CNC Lathe Machining 101

CNC Lathe Machining 101

The basic premise of CNC lathe machining relies on rotation. The material that will end up becoming the finished article is mounted onto a single spindle. This is then rotated and moved through pre-programmed axes. As it does so, a variety of machining methods are used to shape the workpiece into the required shape.

There are multiple ways in which this can happen, including turning, boring, tapering, facing etc. The most important thing to note is that the workpiece can be manoeuvred through many different axes during this process – from two upwards. The more there are, the more complex the parts that can be created.

These movements occur in response to a pre-programmed software program, known as computer numerical control (CNC). This enables ongoing, repeatable processes to fashion the required end product.

Advantages of CNC lathe machining

The process brings many benefits, including:

  • Precision: Once the software program is loaded, the cutting tools work in a repeatable, highly precise pattern. This returns a very low margin of error, meaning less wastage and the assurance of parts that are wholly fit for purpose.
  • Speed: CNC lathe machines can work continuously, thus churning out runs in their tens, hundreds and thousands. The amount per hour is driven by the complexity of the part, with simple designs being more prolific than those that require multiple tooling through a higher number of axes. Production speed is also influenced by the material – harder elements, such as titanium, might require more tool passes than softer materials, such as plastic.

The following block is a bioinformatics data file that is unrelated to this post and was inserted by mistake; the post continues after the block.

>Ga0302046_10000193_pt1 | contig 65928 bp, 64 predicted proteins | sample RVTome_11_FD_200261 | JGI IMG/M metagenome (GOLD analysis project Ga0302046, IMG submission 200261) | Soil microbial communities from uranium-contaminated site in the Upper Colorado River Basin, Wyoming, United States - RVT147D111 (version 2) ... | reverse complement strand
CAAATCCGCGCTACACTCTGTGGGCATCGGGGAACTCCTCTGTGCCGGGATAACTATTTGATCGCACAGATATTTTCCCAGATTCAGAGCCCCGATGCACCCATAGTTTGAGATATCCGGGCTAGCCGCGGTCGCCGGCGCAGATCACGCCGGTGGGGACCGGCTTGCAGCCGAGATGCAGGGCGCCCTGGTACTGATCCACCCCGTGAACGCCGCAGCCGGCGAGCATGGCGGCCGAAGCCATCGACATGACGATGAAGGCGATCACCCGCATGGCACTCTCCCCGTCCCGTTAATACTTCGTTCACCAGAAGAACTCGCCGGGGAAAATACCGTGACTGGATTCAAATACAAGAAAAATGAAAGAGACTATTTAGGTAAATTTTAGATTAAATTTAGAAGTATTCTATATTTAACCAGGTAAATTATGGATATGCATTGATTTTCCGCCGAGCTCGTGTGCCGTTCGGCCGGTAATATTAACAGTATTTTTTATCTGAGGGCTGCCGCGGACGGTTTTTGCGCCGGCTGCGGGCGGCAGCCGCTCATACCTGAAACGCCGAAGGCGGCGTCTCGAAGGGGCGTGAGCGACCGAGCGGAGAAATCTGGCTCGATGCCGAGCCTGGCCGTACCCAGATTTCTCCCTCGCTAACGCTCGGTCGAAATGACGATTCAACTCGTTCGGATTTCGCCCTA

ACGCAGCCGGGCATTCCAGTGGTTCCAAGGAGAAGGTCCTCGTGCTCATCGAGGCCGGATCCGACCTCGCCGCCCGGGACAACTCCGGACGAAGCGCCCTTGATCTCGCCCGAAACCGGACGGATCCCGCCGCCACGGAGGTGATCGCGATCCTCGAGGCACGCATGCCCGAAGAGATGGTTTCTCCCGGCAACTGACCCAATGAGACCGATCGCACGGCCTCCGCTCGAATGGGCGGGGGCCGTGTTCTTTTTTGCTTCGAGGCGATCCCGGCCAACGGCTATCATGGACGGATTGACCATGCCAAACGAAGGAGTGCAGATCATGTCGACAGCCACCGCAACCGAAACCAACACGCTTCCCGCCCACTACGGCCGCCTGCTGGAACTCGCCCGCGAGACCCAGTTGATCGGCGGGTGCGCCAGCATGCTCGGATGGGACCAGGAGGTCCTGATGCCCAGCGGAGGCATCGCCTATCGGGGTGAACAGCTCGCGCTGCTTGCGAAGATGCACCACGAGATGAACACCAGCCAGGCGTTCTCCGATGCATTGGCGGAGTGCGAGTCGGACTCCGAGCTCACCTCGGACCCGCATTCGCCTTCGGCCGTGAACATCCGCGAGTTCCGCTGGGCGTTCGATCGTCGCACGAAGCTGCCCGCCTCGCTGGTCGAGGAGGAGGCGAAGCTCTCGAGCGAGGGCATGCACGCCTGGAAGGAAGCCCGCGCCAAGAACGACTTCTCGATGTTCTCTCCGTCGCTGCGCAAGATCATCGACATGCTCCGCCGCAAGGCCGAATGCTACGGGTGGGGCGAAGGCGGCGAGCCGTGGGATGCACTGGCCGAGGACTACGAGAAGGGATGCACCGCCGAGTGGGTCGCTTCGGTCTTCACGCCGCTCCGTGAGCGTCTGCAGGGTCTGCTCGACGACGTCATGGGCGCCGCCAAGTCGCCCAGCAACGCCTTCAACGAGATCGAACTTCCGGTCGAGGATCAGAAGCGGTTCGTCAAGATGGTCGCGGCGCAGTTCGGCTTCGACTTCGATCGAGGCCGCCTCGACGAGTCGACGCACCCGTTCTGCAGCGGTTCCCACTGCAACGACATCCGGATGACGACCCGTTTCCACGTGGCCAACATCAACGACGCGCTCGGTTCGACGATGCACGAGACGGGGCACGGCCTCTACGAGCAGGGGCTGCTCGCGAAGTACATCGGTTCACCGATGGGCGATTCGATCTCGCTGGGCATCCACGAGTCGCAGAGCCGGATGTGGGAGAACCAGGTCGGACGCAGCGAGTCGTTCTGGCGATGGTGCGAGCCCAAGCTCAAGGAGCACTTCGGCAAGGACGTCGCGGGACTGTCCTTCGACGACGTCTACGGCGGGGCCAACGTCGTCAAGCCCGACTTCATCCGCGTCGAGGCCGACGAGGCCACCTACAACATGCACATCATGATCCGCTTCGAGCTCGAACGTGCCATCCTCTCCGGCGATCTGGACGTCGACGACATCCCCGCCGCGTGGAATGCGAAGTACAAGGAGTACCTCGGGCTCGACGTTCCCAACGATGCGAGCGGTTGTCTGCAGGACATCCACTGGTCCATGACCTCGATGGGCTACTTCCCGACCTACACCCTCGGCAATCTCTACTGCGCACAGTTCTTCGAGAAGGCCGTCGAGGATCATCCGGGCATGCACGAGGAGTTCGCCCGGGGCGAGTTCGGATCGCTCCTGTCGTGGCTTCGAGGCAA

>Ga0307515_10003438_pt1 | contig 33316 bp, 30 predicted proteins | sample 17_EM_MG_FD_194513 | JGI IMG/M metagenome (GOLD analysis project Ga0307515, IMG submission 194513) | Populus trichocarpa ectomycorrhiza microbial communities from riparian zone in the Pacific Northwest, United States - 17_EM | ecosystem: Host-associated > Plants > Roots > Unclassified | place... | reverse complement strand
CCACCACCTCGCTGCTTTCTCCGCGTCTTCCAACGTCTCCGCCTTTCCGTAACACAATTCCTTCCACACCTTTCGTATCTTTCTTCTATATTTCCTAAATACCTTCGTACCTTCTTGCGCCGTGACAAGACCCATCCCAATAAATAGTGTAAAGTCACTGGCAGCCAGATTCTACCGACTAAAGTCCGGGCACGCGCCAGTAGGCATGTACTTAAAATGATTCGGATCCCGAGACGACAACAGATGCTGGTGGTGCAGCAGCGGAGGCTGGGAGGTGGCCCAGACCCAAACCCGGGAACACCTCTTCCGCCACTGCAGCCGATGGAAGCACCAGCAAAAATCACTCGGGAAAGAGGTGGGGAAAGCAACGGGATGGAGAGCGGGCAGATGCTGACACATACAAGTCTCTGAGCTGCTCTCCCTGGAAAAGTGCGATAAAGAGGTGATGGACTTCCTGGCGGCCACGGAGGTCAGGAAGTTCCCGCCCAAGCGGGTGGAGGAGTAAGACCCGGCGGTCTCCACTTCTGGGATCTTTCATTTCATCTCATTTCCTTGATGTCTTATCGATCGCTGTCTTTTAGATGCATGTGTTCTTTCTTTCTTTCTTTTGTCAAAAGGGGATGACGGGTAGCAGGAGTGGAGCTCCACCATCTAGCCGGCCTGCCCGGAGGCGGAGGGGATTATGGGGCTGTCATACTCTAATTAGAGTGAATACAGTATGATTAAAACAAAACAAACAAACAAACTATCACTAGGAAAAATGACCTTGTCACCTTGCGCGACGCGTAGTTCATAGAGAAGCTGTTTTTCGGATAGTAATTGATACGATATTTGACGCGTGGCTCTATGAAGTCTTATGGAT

• Cost: Faster production and less waste equal a lower part-per-dollar price.


The different types of lathe machining processes

The process can be programmed to use multiple cutting and shaping processes.

  • Turning: The cutting tool slides up and down as well as away from and towards the centre line. Often used to remove larger areas of material from the workpiece.
  • Grooving: Uses a gradually increasing process by moving up and down the workpiece until the required groove depth is reached.
  • Drilling: A drill piece cuts precise holes in the pre-programmed location.
  • Facing/filing/deburring: Used to remove thin elements to create a smooth surface at the ends of a finished tool/workpiece.
  • Tapping: Creates a thread inside a hole.
  • Knurling: A process for making indentations.
  • Boring: To add contours, steps or tapers to a piece. It’s also used post-drilling to increase the size of a hole and/or the level of precision.
  • Tapering: Creates conical shapes in the material.
  • Chamfering: Produces bevels and can be used as a finishing process for the ends of the tool.
  • Reaming: For adding precision to the size of a drilled hole.
  • Parting: Once the machining has been done, this separates the finished product.

Lathe machining in practice

CNC lathe machining is utilised in a wide variety of applications. This includes making OEM parts and those used within systemic operations. Some examples of industries that utilise the CNC lathing for part creation include:

  • Oil & gas
  • Aerospace
  • Automotive
  • Mining
  • Medical
  • Food processing
  • Construction
  • Engineering

SixDe offers advancedCNC machining andCNC cutting services, providing both a blueprint-to-product service or turnkey operation for pre-existing part creation. Our expert professional team will be delighted to discuss your requirements.

Contact us today for a no-obligation consultation.